It's overwhelming and intimidating. Stop by a garden center in spring and you're visually assaulted with color. There are so many to choose from, and each becomes a favorite. Whether or not those preferences are the best choice for your landscape is another matter. Many plantings miss the mark with color that's not quite right.
"Color unifies the house with the landscape," says Catherine Bowen Drewry, a landscape designer in Crawford, Georgia. "People spend a lot of time thinking about the colors inside their home and on the exterior. They need to factor landscape colors into the equation," she says.
Check It Out
Take cues from your architecture. Roof, trim, and house colors are all factors in determining the best palette. Make note of mature trees and shrubs that bloom throughout the year. Their flowers should complement the overall scheme as well. "If your house is orange-based brick, ask yourself how that hot pink crepe myrtle is going to look against it," Catherine says. "Is it going to pick up a little pink in the brick, or is it really going to clash with it?
"A lot of the landscape is seen from indoors. If the dining room is soft yellow and you're looking out into the garden, you might want to see more soft yellow repeated outdoors. It helps make the garden feel like it's part of the house," she says.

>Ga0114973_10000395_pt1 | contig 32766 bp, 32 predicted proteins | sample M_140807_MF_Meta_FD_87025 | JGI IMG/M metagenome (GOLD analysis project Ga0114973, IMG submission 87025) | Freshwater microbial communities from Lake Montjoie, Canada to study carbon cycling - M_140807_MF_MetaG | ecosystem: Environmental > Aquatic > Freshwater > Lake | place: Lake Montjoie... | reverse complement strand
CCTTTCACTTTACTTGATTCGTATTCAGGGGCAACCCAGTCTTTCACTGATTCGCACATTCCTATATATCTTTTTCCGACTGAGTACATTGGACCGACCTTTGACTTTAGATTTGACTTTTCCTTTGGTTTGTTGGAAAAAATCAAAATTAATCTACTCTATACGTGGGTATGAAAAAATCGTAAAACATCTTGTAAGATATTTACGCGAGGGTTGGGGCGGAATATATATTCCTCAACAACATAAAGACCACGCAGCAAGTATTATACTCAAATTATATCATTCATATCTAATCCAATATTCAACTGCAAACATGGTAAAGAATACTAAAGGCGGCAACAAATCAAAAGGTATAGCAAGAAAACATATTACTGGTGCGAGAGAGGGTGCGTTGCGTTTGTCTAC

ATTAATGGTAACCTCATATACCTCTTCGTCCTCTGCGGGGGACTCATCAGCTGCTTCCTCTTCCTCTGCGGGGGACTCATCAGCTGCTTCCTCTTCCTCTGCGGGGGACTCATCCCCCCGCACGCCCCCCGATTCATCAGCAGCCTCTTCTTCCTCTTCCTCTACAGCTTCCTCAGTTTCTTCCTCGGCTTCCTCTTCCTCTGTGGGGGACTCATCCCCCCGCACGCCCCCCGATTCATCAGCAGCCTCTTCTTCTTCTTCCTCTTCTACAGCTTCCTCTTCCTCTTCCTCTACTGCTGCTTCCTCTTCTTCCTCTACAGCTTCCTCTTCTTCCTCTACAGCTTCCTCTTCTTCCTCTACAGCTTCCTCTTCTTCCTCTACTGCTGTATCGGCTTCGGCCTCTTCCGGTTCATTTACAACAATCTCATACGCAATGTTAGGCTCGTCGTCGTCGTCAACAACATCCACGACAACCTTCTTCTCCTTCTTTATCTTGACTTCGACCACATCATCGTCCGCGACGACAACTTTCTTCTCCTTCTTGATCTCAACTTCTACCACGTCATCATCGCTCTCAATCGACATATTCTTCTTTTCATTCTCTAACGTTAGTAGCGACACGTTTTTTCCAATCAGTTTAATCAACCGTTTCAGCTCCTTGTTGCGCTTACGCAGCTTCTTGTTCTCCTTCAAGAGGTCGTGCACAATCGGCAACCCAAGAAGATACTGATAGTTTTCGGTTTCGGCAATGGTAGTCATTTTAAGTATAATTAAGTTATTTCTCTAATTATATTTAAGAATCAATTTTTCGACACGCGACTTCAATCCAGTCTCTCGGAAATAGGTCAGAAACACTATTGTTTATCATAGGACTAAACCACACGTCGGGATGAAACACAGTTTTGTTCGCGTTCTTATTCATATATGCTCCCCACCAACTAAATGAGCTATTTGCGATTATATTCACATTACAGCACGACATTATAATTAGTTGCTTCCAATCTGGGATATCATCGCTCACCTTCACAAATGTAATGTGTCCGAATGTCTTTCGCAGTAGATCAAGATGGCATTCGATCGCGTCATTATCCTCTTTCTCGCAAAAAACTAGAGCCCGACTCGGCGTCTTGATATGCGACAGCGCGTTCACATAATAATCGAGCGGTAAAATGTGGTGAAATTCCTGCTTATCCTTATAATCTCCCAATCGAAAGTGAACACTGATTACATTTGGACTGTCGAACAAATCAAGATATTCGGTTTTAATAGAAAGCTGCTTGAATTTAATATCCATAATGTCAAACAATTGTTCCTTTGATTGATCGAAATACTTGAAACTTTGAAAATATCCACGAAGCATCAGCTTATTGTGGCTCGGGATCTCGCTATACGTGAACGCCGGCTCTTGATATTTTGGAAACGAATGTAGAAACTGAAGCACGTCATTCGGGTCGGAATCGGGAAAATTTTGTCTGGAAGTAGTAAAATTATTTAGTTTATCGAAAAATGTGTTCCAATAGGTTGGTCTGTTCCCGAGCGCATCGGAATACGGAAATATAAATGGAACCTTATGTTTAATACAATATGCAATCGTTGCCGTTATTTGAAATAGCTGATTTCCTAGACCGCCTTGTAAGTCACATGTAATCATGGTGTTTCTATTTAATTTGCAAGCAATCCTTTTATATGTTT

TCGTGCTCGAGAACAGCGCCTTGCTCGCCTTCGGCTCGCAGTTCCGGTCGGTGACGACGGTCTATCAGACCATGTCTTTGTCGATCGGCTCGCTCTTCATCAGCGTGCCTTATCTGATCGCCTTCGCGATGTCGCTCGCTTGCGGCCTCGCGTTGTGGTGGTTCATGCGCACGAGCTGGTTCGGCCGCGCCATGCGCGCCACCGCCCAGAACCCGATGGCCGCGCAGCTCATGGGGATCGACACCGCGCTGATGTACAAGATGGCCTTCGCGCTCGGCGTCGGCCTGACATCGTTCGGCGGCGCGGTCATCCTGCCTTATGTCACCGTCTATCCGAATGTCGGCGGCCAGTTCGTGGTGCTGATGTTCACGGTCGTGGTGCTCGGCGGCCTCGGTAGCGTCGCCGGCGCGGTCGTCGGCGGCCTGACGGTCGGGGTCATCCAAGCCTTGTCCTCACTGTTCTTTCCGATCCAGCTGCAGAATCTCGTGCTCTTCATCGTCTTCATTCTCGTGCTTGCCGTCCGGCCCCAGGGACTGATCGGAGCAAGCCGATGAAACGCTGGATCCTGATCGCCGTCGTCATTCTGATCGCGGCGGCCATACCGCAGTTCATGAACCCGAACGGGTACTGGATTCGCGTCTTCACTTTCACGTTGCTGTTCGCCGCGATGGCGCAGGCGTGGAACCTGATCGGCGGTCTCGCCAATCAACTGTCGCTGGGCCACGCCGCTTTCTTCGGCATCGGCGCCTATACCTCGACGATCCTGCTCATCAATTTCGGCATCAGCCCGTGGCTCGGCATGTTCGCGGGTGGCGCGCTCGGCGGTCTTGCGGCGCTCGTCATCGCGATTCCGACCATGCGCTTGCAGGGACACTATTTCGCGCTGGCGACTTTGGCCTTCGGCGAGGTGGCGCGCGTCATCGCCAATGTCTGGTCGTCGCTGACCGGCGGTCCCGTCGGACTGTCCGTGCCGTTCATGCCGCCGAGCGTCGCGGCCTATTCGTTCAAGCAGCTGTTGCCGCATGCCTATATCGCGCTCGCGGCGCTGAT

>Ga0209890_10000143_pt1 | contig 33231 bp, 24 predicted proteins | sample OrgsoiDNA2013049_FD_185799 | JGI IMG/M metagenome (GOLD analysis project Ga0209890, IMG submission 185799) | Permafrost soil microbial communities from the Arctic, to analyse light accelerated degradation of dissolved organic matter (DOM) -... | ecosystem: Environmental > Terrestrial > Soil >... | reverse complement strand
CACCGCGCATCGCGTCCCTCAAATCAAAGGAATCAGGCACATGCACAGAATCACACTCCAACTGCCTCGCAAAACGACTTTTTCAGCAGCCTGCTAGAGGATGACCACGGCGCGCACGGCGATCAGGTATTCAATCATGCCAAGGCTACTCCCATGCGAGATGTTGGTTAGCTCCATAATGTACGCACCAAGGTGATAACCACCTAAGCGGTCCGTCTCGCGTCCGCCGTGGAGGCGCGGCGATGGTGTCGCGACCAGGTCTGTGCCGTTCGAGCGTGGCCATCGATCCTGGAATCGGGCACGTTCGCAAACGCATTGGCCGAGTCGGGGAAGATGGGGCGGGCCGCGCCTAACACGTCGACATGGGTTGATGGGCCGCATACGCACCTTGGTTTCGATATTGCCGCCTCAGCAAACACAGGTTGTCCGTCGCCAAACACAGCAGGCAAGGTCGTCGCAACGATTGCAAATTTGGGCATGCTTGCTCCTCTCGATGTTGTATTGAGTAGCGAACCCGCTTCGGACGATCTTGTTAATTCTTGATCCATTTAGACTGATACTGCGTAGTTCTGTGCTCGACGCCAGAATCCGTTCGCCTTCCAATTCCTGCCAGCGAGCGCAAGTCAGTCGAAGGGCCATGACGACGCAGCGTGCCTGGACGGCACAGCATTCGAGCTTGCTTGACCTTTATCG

The Big Picture
An effective way to illustrate color is by example.
For a Victorian cottage, the front door and brick dictate the color palette. "The door is a rich color, chosen to work well with the old brick. We had to find flowers to complement both and not compete," says Bill Nance, a garden designer in Huntsville, Alabama. "The salmon impatiens lead your eye up the stairs to the door and mirror its shade. The green ferns add inviting texture and prevent color clutter," Bill says. The brick, door, copper light fixtures, and flowers are all planned to present a unified presence.
A Mystery Solved
One of the most illusive color concepts is working with brick. Many homeowners struggle with the perfect palette to complement this popular facade. "With brick, you need to determine its base color," says Bill. "Take red brick--some of it has an underlying yellow base. This makes the brick color go toward orange. Other red brick has a blue cast. You must look for the base color and see if it goes to the orangy side of red, or the blue side," he says.
"If your brick goes toward orange, choose warm-colored flowers such as oranges and yellows. If you have blue-red brick, go toward the blue and blue-violet flower family. It's when you combine the red-orange flowers with the red-blue flowers that you get into visual trouble.
"When you have a brick home, be careful using azaleas as a foundation planting," Bill says. It is difficult to find a blooming shrub that works well with brick. Instead, he suggests planting boxwood or another evergreen as a buffer between the brick and azaleas. "I like azalea color against green. It doesn't compete with the brick, and green makes everything look good," Bill says.